Saskatchewan

Sask. fishermen feeling left out from federal pandemic help

When the federal government announced pandemic relief for the seafood processing industry, inland fishers in Saskatchewan say it's not helpful for what they're calling a bleak situation for the industry.

Saskatchewan Cooperative Fishing Limited vice president says situation 'bleak' with 'no market'

John Beatty's brother, Paul Beatty, is pictured here fishing on Big Sandy Lake, Sask., in October 2019. (Submitted/John Beatty)

This time of year would normally mean a flurry of activity for commercial fishermen in Saskatchewan, but the COVID-19 pandemic has put that on hold. 

"Now we should be working and preparing our nets and re-doing them, and boats as well— we need to sometimes re-rivet boats. It takes a whole month to do that," said John Beatty, vice president of Saskatchewan Cooperative Fishing Limited.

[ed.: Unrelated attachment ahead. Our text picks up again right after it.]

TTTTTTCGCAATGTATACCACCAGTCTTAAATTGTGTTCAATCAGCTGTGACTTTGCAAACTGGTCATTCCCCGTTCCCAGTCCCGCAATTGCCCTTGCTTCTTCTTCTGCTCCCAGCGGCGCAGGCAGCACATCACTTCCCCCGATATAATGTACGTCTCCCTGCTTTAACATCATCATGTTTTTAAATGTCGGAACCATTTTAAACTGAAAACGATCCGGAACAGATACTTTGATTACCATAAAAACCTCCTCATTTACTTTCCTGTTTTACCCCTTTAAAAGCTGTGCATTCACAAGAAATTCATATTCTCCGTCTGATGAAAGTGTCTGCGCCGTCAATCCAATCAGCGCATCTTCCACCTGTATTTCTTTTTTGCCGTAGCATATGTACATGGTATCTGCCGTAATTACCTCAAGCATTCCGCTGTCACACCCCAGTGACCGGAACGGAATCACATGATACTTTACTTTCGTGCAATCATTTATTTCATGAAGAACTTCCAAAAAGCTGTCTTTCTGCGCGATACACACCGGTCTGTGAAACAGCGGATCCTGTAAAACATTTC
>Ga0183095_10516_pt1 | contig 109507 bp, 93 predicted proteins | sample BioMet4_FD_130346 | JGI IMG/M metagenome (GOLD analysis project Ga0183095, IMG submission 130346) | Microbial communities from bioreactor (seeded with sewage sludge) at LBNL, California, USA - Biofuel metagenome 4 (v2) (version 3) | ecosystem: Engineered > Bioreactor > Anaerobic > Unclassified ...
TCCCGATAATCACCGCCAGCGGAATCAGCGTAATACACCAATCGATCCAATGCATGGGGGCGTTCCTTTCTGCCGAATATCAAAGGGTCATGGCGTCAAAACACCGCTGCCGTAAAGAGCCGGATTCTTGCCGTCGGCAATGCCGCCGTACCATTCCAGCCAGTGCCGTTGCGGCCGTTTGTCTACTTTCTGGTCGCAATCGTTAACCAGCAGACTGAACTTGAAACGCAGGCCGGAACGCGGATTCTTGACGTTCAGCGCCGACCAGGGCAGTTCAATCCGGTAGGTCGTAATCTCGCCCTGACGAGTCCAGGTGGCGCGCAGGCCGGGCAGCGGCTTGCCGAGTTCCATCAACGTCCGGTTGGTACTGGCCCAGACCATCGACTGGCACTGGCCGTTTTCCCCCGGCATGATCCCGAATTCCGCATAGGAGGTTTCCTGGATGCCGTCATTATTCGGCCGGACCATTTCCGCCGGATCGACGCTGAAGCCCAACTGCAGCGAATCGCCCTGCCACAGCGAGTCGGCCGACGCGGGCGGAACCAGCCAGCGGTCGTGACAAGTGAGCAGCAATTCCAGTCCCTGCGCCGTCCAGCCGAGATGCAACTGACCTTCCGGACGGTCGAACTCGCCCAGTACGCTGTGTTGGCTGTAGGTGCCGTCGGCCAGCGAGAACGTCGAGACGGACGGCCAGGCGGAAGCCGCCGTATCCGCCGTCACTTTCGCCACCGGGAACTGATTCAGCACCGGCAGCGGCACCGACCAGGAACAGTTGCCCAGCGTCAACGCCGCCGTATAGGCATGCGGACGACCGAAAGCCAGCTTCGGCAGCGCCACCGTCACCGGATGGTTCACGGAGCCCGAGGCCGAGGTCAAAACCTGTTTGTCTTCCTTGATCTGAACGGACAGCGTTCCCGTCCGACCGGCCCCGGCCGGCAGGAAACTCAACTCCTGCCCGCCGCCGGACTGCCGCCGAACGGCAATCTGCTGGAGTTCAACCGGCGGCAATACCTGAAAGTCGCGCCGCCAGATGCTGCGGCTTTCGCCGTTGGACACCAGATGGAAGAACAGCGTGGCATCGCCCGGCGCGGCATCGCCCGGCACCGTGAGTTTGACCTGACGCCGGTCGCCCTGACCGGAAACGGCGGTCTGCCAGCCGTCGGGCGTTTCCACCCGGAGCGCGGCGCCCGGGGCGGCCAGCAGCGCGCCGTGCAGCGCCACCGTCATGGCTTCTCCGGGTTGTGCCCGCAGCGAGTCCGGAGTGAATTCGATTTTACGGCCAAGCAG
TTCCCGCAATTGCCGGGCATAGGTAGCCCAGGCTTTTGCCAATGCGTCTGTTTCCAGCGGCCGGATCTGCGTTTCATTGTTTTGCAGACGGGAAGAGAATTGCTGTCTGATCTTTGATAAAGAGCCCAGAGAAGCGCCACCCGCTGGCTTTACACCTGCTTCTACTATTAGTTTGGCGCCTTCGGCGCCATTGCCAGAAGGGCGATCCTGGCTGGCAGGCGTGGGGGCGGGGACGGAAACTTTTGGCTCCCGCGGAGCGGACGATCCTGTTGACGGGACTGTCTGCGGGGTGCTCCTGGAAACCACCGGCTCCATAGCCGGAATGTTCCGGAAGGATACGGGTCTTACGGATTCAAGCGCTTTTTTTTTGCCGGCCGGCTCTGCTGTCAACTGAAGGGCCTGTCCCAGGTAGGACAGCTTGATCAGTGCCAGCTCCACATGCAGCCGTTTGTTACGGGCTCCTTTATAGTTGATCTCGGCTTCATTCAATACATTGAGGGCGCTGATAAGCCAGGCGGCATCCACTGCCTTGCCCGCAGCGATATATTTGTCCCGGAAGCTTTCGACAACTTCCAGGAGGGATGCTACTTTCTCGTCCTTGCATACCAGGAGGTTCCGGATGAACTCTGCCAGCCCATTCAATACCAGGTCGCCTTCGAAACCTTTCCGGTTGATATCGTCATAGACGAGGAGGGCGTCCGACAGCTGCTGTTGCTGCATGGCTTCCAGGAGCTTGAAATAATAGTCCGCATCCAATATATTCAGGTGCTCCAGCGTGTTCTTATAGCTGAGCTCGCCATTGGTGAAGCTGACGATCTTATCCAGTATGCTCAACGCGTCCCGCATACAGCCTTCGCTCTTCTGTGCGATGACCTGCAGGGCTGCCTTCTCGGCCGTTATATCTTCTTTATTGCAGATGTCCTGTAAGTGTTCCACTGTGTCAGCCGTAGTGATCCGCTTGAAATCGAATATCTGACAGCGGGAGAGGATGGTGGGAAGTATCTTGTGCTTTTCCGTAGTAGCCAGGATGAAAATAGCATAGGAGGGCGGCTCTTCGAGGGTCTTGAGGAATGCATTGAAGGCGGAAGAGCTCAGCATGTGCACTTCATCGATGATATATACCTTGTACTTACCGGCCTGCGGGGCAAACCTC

"At the end of the day, if we just sit around for the whole summer, it's just not healthy and not good."

John Beatty says the Saskatchewan Cooperatives Fisheries Limited represents hundreds of fishermen who rely on the industry for employment. That includes approximately 70 people in the Deschambault Lake area and another 200 at Pelican Narrows. (CBC)

Beatty's group represents hundreds of people in the industry who fish large lakes across northern and central Saskatchewan. Most of their product is purchased and exported through a federal Crown corporation, the Freshwater Fish Marketing Corporation, in Winnipeg. By late April, with a glut of inventory due to the pandemic, the Crown's leadership said it's just not positioned to purchase the usual amount of fish this spring.

Beatty says that leaves few options for Saskatchewan fishermen.

So what we're saying is, why not us as well in the picture? We're fishers as well.- John Beatty, Saskatchewan Cooperative Fisheries Limited vice president

"It's pretty simple, it's pretty bleak," Beatty said. "Now we got word that they will, for practical purposes, shut down. So really we have no market now due to this COVID-19 situation."